To this charge, and to each proposition contained in it, the defendant duly excepted. Among the requests by defendant for instructions was one to the effect that if the jury believed all the evidence, their verdict should be in his favor. The court refused to so instruct the jury, and to its ruling in that respect the defendant excepted.
MR. JUSTICE HARLAN, after stating the facts in the foregoing language, delivered the opinion of the Court.
We cannot give our assent to the proposition that Adams, being a special agent only, was not guilty of a breach of duty in withholding from his principal information of the fact that McComb was willing to take the notes at a discount of eight percent per annum, that is, for $380,000, provided he could not get them for $350,000. That fact came to his knowledge before he and McComb separated on the 27th of March, and good faith upon his part required that he should at once, with the utmost dispatch, have communicated it to his principal, and not have permitted him -- pressed for money, as Adams knew him to be, and as he took care to inform McComb he was -- to consider the offer of $350,000 in the belief that that was the highest price his agent could obtain for the notes. The agreement to pay the latter $10,000 if he negotiated a sale of them at a discount of eight percent per annum was in consideration of his endeavoring to dispose of them upon those terms. It was a condition precedent to his right to such compensation that the services he undertook to render should be faithfully performed. If his principal had accepted the offer of $350,000, he would have lost $30,000 by reason of the concealment or the withholding by his agent of the fact that the party making the offer intended to accede to the principal's terms if he could not do better. In effect, Adams abandoned the position of agent for De Bardeleben to negotiate the notes for a specified sum, and practically cooperated with McComb in the latter's effort to get them at a sum less than De Bardeleben had authorized the agent to accept. He conducted himself as if he were more interested in McComb than in his principal. We have seen that when he learned, on the 28th, by telegram from his principal, that McComb's offer of $350,000 was rejected, he immediately, on the same day, telegraphed from Philadelphia to De Bardeleben
that he had negotiated the notes on the terms originally given him -- that is, for $380,000. As he testifies that he did not, after parting from McComb in New York in the afternoon of the 27th, see or have any communication with the latter in relation to the notes or their sale or purchase, it could not be true that he had himself, on the 28th or before being notified of the sale by De Bardeleben, negotiated a sale for $380,000 unless, as by McComb, it was understood between him and Adams, before they separated on the 27th, that McComb was to take the notes at $380,000 if his offer of $350,000 was not accepted by De Bardeleben. So that for every substantial purpose involving the interests of the principal, the agent did precisely what he would have done if he had expressly and for compensation stipulated with McComb that, pending the latter's efforts, through the agent, to induce the principal to part with the notes for $350,000, he would conceal from his principal the fact that by remaining firm he could get $380,000 from McComb.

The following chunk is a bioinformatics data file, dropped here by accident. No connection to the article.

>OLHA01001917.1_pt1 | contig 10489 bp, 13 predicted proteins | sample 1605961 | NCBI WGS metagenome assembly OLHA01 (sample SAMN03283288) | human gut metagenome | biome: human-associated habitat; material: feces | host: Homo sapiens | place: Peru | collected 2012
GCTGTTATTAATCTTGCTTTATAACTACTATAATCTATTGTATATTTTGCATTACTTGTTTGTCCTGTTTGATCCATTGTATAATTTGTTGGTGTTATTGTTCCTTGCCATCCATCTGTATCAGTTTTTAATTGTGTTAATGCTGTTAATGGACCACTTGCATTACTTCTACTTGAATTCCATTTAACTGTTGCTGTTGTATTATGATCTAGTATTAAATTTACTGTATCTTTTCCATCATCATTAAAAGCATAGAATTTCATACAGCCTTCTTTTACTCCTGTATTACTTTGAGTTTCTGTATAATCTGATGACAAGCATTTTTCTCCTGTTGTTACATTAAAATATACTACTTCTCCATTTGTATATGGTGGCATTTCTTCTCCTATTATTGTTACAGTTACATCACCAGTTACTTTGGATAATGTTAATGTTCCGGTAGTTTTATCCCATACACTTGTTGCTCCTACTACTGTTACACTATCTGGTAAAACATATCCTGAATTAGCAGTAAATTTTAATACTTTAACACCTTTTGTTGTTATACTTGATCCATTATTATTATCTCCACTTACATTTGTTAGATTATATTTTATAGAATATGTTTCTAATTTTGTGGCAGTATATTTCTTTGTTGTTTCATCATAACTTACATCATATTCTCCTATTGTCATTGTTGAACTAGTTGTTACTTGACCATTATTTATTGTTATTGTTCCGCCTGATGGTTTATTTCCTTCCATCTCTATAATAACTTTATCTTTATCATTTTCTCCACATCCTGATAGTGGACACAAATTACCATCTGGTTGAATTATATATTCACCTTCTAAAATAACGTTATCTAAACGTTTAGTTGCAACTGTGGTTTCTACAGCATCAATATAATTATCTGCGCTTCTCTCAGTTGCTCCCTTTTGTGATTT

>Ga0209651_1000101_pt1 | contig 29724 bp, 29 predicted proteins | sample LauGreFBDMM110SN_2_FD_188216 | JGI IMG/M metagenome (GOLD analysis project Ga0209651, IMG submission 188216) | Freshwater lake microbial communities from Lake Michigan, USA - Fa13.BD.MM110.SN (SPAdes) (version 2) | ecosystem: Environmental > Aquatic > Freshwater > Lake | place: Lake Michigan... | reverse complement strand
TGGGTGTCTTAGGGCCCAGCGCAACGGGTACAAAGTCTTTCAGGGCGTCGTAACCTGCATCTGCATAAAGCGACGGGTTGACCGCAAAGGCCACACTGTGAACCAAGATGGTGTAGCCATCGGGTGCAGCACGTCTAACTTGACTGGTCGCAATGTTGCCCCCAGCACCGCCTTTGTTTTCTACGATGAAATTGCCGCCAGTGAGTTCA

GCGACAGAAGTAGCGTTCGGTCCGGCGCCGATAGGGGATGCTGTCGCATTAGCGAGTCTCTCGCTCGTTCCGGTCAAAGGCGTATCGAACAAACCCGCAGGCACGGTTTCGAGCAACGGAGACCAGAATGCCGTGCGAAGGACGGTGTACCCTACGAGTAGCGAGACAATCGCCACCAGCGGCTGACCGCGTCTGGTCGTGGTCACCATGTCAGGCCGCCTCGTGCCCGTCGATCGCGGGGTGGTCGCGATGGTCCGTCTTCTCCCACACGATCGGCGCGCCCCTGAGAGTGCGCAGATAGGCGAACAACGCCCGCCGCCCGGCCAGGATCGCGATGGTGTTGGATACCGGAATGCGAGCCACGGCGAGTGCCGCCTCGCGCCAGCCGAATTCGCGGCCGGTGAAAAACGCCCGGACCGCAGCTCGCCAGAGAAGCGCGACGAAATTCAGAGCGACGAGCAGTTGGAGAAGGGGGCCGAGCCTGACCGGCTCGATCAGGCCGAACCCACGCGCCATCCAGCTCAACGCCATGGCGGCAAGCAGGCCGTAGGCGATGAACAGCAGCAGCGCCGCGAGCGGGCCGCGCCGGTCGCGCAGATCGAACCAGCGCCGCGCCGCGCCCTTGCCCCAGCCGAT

We cannot agree that such conduct upon the part of Adams was consistent with the duty he owed to his principal in virtue of his agency for the sale of the notes. He abused the confidence reposed in him, and thereby lost the right to claim the stipulated compensation of $10,000 or any other sum. Sea v. Carpenter, 16 Ohio, 412, 418, Story on Agency § 331. He cannot complain of the sale to Ensley for the reason, if there were no other, that his telegram of the 27th gave no intimation of his purpose to make further effort to negotiate the notes upon the terms originally given him. On the contrary, in view of all the circumstances, De Bardeleben might not unreasonably have supposed from that telegram that the offer of $350,000 was the highest that Adams could obtain, and that nothing better was to be expected from his efforts. Be that as it may, we are of opinion that Adams was not entitled to any compensation under the contract upon which he sues, and that the court should have so instructed the jury in accordance with the defendant's request. He is no more entitled to compensation than a broker will be entitled to commissions who, having undertaken to sell particular property
for the best price that could be fairly obtained for it, becomes, without the knowledge of his principal, the agent of another to get it for him at the lowest possible price. The assumption of the latter position would be a fraud upon the vendor, who is entitled in such cases to the benefit of the diligence, zeal, and disinterested exertions of the agent in the execution of his employment. The law requires the strictest good faith upon the part of one occupying a relation of confidence to another. Kilbourn v. Sunderland, 130 U. S. 505, 130 U. S. 519; Story on Agency §§ 31, 211; Farnsworth v. Hemmer, 1 Allen 494; Rice v. Wood, 113 Mass. 133; Scribner v. Collar, 40 Mich. 375, 378; Raisin v. Clark, 41 Md. 158; Lynch v. Fallon, 11 R.I. 311.
The judgment is reversed and the cause remanded for further proceedings in conformity with this opinion.